Sato Masaharu – Stairs (2018) from the series “Dr. Reaper.” Courtesy Ken Nakahashi.
When one is prepared to die, the most important time out of the past, present and future becomes the present. Constantly looking back on the past becomes futile, while imagining the future makes one feel hopeless. It may seem obvious, but after all this time I have come to realize that enjoying the moment that is “the present” (ie, now) is the best way to live.
Sato Masaharu – now (2018) from the series “Dr. Reaper.” Courtesy Ken Nakahashi.
The latter work consists not of a painting but a wall clock. However, the clock has a red second hand only. Accordingly, it simply makes circuits of the same face, the hour moving neither forward nor back. Regarding the act of tracing reality, in distinguishing it from simple objective description or realism, Sato described it as taking the subject he depicts inside himself. One can probably say this is precisely an effect brought about by an awareness of the effectiveness of magical realism arising from New Objectivity, an awareness of being-in-the-world (In-der-Welt-sein). On account of the formidableness of his gaze, the reality traced by Sato no longer appears real. The closer something approaches reality, the more it is estranged from reality and metamorphoses into an unfamiliar object – perhaps this is the sensibility regarding death, something at once unknown and already known, brought about by Sato’s technique of tracing. In fact, it seems as if there is distance between the reality taken inside Sato, the self, and the subject, but there is no distance. Instead there is none other than the way (trail) by which each of us returns home to the state of our own existence as being-in-the-world embedded in the object.
In this sense, between Roy Andersson’s About Endlessness and “Sato Masaharu: Trace – absence of presence/presence of absence” there is something that hints at a new New Objectivity that may come along after the 21st-century pandemic. In both, film becomes painting, and painting becomes film. If we consider them as modes of being, the two are virtually the same. But to do this we require an abyss of time to return to, a sensibility concerning non-distance with respect to endlessness, or in other words finite life and infinite death. For those of us who do not know death, this is something that is unfathomably difficult to embody. However, right now, as an “inevitability” that cannot be avoided, there is at least a “now” that Sato raised from the abyss of time immediately before his death as something that clearly embodies this. And this is by no means unrelated to the homecoming in a different form that is the “domestic” I have dealt with in this column recently.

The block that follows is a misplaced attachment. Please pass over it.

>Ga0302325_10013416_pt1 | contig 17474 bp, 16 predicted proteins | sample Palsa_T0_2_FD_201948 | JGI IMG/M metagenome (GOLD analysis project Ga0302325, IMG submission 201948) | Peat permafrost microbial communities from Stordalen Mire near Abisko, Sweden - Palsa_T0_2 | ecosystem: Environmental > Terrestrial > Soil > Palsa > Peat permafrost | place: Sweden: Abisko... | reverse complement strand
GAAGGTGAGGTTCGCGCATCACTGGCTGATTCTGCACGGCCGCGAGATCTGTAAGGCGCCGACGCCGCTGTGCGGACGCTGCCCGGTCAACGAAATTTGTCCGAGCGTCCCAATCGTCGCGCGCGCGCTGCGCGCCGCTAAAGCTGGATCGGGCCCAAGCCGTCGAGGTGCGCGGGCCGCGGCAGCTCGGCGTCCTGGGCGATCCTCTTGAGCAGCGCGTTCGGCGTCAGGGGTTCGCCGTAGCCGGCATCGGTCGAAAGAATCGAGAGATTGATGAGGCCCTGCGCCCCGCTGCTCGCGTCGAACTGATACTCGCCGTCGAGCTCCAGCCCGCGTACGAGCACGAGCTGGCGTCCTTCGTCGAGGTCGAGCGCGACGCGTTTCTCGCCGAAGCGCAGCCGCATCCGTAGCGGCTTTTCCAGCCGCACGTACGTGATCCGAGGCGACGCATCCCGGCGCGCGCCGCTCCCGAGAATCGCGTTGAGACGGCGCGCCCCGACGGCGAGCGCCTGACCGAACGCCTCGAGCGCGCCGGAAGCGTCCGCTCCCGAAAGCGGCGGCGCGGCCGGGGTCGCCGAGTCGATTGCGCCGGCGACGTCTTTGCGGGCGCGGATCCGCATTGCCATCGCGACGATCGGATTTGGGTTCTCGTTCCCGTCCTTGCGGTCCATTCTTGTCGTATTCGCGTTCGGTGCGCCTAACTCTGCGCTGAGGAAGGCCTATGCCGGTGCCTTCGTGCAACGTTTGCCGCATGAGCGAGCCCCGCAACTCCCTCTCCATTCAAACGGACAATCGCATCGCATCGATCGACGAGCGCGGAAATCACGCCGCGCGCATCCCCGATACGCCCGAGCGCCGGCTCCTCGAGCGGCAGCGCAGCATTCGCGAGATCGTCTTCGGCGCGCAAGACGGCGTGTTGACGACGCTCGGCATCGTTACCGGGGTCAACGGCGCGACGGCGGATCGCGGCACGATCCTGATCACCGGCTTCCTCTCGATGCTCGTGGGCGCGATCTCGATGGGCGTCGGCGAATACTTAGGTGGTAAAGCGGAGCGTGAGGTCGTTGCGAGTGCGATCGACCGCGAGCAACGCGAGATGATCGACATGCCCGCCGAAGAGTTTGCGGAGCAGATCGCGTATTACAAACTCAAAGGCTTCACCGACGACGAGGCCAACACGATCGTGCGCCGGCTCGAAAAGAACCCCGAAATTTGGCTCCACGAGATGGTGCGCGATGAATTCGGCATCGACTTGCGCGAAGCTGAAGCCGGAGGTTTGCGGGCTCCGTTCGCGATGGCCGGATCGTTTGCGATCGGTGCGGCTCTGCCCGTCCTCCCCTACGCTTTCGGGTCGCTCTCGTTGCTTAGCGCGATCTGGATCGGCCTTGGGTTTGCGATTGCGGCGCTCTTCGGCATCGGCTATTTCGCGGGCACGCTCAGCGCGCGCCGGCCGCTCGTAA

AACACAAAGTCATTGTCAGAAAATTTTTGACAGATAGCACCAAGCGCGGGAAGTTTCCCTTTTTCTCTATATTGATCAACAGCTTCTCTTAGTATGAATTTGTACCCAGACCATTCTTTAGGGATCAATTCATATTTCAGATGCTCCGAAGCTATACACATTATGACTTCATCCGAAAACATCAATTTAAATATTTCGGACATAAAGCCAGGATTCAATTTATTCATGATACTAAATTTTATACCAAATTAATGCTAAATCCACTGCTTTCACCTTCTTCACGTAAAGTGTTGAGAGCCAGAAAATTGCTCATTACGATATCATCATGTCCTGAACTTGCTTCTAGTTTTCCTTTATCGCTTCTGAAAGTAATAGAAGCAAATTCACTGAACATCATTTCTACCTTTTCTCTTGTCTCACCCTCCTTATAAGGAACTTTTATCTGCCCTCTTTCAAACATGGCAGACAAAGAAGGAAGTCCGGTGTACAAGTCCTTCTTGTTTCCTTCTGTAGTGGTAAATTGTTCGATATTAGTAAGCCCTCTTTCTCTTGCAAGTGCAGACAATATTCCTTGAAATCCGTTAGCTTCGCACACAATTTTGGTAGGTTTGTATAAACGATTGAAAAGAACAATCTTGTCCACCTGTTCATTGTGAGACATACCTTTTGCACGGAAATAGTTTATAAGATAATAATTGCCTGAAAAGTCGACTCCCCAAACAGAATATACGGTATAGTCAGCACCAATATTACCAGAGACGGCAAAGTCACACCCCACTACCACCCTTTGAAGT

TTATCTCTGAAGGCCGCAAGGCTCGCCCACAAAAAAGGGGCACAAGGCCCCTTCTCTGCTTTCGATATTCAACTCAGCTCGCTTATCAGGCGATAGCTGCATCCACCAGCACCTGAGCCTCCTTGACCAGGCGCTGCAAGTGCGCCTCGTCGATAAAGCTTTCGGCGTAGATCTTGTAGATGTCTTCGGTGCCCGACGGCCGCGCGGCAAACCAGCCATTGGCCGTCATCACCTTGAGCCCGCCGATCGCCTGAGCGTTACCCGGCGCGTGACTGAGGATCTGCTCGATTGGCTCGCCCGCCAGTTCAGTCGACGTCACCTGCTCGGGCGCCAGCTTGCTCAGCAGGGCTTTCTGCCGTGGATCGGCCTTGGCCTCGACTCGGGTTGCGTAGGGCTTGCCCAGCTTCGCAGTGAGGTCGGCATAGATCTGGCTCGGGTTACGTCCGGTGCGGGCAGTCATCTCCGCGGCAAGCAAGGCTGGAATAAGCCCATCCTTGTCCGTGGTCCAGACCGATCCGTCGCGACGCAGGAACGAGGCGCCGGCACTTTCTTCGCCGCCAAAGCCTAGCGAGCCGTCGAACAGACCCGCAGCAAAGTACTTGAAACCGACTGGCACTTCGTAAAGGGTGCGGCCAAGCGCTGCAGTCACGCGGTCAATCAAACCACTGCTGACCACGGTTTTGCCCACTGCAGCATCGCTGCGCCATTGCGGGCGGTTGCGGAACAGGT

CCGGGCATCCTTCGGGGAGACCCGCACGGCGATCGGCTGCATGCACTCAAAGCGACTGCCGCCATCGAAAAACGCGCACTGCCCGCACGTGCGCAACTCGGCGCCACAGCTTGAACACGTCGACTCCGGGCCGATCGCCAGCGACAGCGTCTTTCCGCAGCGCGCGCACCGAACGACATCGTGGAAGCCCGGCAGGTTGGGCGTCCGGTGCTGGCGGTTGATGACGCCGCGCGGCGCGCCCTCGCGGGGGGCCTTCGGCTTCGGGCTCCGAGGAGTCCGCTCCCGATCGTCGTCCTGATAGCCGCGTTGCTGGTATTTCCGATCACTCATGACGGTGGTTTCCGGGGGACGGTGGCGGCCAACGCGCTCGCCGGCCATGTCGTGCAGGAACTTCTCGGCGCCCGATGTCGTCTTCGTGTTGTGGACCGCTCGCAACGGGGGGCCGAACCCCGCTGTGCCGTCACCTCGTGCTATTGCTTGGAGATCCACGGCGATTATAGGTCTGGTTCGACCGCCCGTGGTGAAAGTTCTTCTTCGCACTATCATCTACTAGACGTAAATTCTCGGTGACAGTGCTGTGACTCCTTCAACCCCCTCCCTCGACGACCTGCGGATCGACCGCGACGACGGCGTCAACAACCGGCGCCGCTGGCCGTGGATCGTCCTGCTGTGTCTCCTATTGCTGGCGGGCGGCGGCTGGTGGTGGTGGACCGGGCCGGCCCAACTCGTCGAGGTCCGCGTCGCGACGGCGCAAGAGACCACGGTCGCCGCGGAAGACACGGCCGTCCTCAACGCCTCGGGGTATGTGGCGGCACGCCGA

1. Noi Sawaragi, “Critique１: Jinrui ni totte no saigo no kibō” (The last hope for humanity), in About Endlessness, Japan edition pamphlet, 2019.
2. Noi Sawaragi, “Saegirareru sekai pandemikku to āto 5: Supein kaze no kage – Gendai āto no genryū wa ‘hikikomori’ geijutsu?” (The world closed off by the pandemic and art 5: The shadow of the Spanish flu – Is “hikikomori” art the origin of contemporary art?), Nishinippon Shimbun April 8, 2021, morning edition; republished in the webzine ARTNE https://artne.jp/series/994.
3. Both from the handout distributed at the exhibition, also published in the exhibition catalogue Sato Masaharu: Trace – absence of presence/presence of absence (Bijutsu Shuppan-sha, 2021, p. 175). Compiled as a catalogue raisonné, this catalogue also contains a noteworthy text by Oita Prefectural Museum curator Hisashi Utsunomiya.
“Sato Masaharu: Trace – absence of presence/presence of absence”was held from May 15 through June 27, 2021, at the Oita Prefectural Art Museum, and from November 13, 2021 through January 30, 2022, at the Contemporary Art Gallery, Art Tower Mito.
Note: Similarly, among the works I have seen recently, the grand prize winner at The New Cosmos of Photography 2021, Naotatsu Kaku’s video The Lake, an impersonal view of Lake Haruna in Gunma Prefecture from the time it freezes over to the time it thaws, groaning amidst unpopulated scenery, might also be thought of as part of this trajectory.
About Endlessness, Japan Edition Blu-ray/DVD
Price: ¥5,280 (Blu-ray), ¥4,180 (DVD)
Sales agency：Style Jam
Label: TC Entertainment
©︎ Studio 24